• Radio Berkman 171: Wikileaks and the Information Wars

      So today we pull together some of the brightest minds at the Berkman Center to talk about Wikileaks, with Jonathan Zittrain and Lawrence Lessig moderating.

    • WikiLeaks, Free Speech and National Security

      EFF Senior Staff Attorney Kevin Bankston joins Declan McCullagh, chief political correspondent for CNET, Niles Gardiner, director of the Margaret Thatcher Center for Freedom at The Heritage Foundation, and and Victor Davis Hanson, senior fellow at the Hoover Institution at Stanford University and author of “The Father of Us All: War and History, Ancient and Modern” in a discussion on “Wikileaks, Free Speech and National Security.”

    • UN rights boss concerned at targeting of WikiLeaks

      U.N. High Commissioner for Human Rights Navi Pillay voiced concern on Thursday at reports of pressure being exerted on private companies to halt financial or Internet services for WikiLeaks.

    • “Anonymous” Posts Video Describing “Operation Payback” In Defense Of WikiLeaks

      For those unfamiliar with the depths of Internet sub-culture, “Anonymous” is a hard concept to understand. Simply put they are an anonymous crowdsourced set of vigilantes responsible for puling off some of the most newsworthy stunts in Internet history. But past projects like punking Scientology of flooding YouTube with porn fail in comparison to their recent attempts to disrupt the established entities who they deem to have alligned with the wrong side of justice over the WikiLeaks story. Now, in eerie and awesome fashion, a new video has been posted that describes their agenda in the most historic terms.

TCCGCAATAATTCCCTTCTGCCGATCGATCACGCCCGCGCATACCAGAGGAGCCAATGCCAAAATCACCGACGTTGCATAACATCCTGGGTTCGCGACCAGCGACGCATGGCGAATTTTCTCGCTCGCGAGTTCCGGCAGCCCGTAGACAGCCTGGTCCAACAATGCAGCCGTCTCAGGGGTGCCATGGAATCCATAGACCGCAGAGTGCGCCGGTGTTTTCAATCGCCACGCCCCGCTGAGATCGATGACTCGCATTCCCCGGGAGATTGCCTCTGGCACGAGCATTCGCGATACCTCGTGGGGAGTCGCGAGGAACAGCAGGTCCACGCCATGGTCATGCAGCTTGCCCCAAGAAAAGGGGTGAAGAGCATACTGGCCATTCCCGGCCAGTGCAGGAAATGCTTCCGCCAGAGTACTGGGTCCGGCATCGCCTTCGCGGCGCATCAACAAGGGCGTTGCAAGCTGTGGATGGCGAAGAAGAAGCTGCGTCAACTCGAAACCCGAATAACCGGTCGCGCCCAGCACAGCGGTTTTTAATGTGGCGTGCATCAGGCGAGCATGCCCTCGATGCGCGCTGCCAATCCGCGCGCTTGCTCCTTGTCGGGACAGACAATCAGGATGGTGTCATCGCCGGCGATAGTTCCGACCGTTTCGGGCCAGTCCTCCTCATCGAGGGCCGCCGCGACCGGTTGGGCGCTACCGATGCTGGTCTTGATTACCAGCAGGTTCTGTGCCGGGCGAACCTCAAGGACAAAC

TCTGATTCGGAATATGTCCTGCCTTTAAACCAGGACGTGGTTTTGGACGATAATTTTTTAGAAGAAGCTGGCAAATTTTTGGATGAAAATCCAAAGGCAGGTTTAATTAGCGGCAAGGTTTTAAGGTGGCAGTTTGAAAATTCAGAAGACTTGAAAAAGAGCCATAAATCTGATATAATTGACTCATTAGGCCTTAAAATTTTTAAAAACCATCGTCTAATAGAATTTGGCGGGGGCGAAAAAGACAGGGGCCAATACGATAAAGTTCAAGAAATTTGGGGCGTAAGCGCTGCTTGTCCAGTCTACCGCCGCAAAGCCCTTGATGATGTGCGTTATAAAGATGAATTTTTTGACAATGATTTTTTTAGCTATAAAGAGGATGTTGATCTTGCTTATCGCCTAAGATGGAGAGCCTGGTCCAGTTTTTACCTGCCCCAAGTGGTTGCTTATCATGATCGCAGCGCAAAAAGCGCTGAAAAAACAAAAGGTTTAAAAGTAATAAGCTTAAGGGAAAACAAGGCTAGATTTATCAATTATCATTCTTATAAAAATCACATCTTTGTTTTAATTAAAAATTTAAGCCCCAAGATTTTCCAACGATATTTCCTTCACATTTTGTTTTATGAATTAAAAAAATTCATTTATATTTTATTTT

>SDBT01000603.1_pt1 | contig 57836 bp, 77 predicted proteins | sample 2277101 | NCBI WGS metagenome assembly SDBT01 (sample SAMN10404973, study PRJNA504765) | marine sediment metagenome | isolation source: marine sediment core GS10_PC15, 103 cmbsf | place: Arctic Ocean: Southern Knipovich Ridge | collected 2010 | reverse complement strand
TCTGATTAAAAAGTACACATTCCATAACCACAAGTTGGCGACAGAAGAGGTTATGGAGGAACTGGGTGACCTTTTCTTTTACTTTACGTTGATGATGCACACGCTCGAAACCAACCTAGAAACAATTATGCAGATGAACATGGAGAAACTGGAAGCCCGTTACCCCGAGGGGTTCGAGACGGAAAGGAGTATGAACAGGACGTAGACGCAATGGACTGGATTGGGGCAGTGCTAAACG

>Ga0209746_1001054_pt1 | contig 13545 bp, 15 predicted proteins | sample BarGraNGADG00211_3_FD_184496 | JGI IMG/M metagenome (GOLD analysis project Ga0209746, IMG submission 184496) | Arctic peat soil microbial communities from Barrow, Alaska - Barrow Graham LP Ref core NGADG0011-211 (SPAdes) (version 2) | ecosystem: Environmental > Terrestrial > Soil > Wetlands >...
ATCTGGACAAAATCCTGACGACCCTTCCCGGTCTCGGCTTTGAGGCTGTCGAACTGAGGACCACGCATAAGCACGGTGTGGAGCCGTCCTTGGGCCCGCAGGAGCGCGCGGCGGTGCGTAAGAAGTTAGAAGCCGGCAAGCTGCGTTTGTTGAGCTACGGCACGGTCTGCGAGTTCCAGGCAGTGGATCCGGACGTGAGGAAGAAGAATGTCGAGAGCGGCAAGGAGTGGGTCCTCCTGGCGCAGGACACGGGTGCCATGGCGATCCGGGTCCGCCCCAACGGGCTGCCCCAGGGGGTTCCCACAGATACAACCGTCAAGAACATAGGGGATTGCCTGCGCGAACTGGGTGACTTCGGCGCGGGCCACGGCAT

• WikiLeaks cables: Oil giants squeeze Chávez as Venezuela struggles

      Venezuela’s tottering economy is forcing Hugo Chávez to make deals with foreign corporations to save his socialist revolution from going broke.

      The Venezuelan president has courted European, American and Asian companies in behind-the-scenes negotiations that highlight a severe financial crunch in his government.

      Venezuela’s state-owned oil company, PDVSA, is the engine of the economy but buckled when given an ultimatum by its Italian counterpart and has scrambled to attract foreign partners, according to confidential US embassy cables released by WikiLeaks.

    • MultiBox.be mirrors WikiLeaks

      Freedom of speech isn’t a privilege, I posted a little while back.

      It’s a right, I said, and that includes having free access to everything which involves us, concerns us and affects us.

    • Russian Premier Putin Criticizes U.S. Over WikiLeaks Arrest

      Russian Prime Minister Vladimir Putin criticized the U.S. over the arrest of WikiLeaks founder Julian Assange.

    • Dutch cops arrest Operation Payback suspect
    • Holder Says U.S. Probes WikiLeaks-Related Web Attacks

      The U.S. Justice Department is examining cyber attacks that have been blamed on WikiLeaks supporters, Attorney General Eric Holder said.

      “We are aware of the incidents,” Holder said at a news conference in Washington today. “We are looking into them.”